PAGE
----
This monument includes two lengths of reave, two stone hut circles, a round cairn and stone alignment situated on Walkhampton Common. The various components of this monument are all thought to be of Bronze Age date, but the stone hut circles, cairn and stone alignment are all earlier than the reaves. The Walkhampton Common reave separates the Meavy and Walkham valleys with a remarkably straight central section overgrown in places by peat. Unlike the other watershed reaves this one is not aligned on a tor or skyline barrow. The reave can be traced from SX 56007050 in the clitter of Sharpitor to SX 57837306 at a terrace of the disused Princetown to Yelverton railway line. A 2070m length of this reave is included within this monument, other lengths forming parts of other monuments. Within the area of this monument, the reave survives as a 3m wide stony bank standing up to 0.8m high. Apparent short gaps in the reave occur where dense peat accumulation has buried the bank. The second reave includes a 302m length of boundary bank extending at right angles from the Walkhampton Common reave to the clitter on the south side of Leeden Tor. This reave survives as a 0.6m high, prominent rubble and boulder bank with an average width of 2.8m. In places along its length are several small cairns with an average diameter of 4m standing up to 0.5m high. This reave is a transverse boundary, which would have originally connected the Walkhampton Common reave to the Great Western Reave and would have sub-divided open pasture land. Two stone hut circles which are adjacent and aligned north west-south east, are attached to the transverse reave by short lengths of rubble walling. These structures survive as stone and earth walls surrounding an internal area. Gaps in this walling represent original doorways. The interior of the northern hut measures 6.3m in diameter and the 2.5m wide wall stands up to 0.5m high. The southern hut measures 8.4m in diameter and the surrounding wall is 2.5m wide and 0.7m high. An internal partition has been identified within this structure. A round cairn lying on the line of the transverse reave measures 9m in diameter and stands up to 1m high. A number of retaining stones are visible around the north east edge of the mound, suggesting the presence of a kerb which survives largely as a buried feature. This cairn is earlier than the reave, to which it is connected, and is probably associated with the nearby stone alignment which is aligned onto the cairn, though it now terminates 28m from the mound. The stone alignment is 132m long and includes a single row of 16 stones. The stones stand between 0.2m and 0.7m high and are spaced at regular intervals of about 13m. The Walkhampton Common reave cuts across this alignment and is therefore of a more recent date. Stone hut circles and enclosures survive within close proximity to this monument.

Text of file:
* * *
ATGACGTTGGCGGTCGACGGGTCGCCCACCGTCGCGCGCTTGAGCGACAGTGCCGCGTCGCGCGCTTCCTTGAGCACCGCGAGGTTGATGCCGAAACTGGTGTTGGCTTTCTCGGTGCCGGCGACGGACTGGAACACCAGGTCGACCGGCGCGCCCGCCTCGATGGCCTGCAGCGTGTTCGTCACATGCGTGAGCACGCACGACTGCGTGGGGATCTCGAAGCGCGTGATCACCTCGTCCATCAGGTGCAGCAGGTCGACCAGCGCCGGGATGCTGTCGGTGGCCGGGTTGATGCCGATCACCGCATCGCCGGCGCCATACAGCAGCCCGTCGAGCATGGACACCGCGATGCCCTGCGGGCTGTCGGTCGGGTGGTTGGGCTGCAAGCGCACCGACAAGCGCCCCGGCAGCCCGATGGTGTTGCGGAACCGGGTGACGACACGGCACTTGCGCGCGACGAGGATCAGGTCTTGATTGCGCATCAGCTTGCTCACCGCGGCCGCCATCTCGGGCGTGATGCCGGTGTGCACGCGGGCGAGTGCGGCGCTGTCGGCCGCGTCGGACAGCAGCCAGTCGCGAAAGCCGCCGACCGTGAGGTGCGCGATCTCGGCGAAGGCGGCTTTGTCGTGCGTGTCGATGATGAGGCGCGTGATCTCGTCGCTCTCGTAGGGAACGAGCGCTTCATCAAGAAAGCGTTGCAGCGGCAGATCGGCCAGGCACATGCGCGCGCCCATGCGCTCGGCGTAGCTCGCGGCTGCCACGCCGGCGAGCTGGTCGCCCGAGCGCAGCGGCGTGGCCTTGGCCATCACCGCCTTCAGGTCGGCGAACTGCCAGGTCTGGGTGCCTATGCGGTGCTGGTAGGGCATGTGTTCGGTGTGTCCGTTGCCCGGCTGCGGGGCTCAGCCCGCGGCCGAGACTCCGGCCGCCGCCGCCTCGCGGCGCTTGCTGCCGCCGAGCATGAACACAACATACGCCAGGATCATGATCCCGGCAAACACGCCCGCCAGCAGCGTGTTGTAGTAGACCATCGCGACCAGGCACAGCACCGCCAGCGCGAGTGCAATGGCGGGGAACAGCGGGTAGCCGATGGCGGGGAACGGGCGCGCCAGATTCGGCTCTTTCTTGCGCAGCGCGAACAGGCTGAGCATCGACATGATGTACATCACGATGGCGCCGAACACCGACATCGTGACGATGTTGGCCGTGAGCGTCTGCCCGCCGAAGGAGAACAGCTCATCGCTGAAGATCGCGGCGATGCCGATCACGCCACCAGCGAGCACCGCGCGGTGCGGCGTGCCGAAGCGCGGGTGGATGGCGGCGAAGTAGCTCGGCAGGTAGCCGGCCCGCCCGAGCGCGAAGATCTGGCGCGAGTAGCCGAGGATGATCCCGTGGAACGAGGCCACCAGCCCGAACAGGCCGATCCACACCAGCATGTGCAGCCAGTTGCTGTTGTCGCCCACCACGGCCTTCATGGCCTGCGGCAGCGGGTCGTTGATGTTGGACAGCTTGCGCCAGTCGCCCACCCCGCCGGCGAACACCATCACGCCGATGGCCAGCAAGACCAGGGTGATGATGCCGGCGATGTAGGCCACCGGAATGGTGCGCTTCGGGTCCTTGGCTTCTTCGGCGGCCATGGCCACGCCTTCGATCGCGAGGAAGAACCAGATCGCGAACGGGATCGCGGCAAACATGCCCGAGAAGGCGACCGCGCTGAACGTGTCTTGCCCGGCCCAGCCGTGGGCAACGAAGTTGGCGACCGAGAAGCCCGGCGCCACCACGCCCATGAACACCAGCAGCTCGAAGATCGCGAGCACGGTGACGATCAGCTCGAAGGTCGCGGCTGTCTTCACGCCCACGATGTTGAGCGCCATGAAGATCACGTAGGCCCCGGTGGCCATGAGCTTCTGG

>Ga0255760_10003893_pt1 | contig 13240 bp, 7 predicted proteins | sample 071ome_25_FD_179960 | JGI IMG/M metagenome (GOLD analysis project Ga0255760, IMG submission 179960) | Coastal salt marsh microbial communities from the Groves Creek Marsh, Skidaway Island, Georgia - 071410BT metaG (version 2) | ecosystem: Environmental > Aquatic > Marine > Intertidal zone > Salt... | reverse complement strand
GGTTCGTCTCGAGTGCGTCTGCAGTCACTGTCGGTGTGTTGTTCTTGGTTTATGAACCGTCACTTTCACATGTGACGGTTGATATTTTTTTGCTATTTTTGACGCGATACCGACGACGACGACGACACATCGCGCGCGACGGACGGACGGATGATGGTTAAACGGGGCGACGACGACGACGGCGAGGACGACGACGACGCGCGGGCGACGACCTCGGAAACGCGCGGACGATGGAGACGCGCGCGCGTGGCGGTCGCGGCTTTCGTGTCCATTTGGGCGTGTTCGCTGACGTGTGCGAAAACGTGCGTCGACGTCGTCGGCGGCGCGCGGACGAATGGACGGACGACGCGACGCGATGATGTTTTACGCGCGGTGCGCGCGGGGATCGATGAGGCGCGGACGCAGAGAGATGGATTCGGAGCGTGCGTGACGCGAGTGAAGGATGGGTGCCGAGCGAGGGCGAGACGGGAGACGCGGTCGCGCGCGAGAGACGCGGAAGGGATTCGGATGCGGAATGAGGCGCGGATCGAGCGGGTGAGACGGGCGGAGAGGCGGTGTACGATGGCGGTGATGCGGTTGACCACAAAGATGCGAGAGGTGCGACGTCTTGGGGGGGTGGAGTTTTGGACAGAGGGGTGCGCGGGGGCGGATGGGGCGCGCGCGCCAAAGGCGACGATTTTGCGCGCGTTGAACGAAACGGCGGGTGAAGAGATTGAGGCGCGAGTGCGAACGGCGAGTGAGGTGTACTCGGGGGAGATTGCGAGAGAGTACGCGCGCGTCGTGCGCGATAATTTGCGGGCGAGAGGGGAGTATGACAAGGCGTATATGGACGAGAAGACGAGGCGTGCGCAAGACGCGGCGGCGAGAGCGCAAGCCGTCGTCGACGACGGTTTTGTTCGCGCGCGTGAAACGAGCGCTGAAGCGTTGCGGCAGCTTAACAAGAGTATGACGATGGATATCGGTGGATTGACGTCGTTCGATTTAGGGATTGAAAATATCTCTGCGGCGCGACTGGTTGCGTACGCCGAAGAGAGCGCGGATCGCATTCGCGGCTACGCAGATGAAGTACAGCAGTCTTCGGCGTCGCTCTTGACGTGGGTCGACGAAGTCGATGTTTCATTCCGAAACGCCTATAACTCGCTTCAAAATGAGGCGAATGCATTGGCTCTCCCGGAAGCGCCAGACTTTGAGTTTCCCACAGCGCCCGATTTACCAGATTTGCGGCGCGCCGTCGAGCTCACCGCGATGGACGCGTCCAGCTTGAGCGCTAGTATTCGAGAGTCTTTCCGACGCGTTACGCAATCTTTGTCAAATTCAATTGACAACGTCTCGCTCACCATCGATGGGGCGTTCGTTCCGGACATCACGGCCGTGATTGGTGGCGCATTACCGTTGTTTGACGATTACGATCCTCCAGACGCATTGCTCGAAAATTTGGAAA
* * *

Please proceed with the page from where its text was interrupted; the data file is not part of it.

MAP EXTRACT The site of the monument is shown on the attached map extract. It includes a 2 metre boundary around the archaeological features, considered to be essential for the monument's support and preservation.

Selected Sources

Other
Devon County Sites and Monuments Register, SX57SE17.1,
Devon County Sites and Monuments Register, SX57SE17.4,
Devon County Sites and Monuments Register, SX57SE171,
Devon County Sites and Monuments Register, SX57SE172,
Gibson, A, Single Monument Class Description - Stone Hut Circles, (1987)
MPP fieldwork by S. Gerrard,
National Archaeological Record, SX57SE104,
National Archaeological Record, SX57SE91,
RAF, CPE/UK/2149, (1947)
Title: SX 57 SE Ordnance Survey 1:10000 Map Source Date: 1982 Author: Publisher: Surveyor:

National Grid Reference: SX 57088 72119

Map

Map
© Crown Copyright and database right 2017. All rights reserved. Ordnance Survey Licence number 100024900.
© British Crown and SeaZone Solutions Limited 2017. All rights reserved. Licence number 102006.006.
Use of this data is subject to Terms and Conditions.

The above map is for quick reference purposes only and may not be to scale. For a copy of the full scale map, please see the attached PDF - 1011191 .pdf

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This copy shows the entry on 24-Nov-2017 at 05:04:57.

End of official listing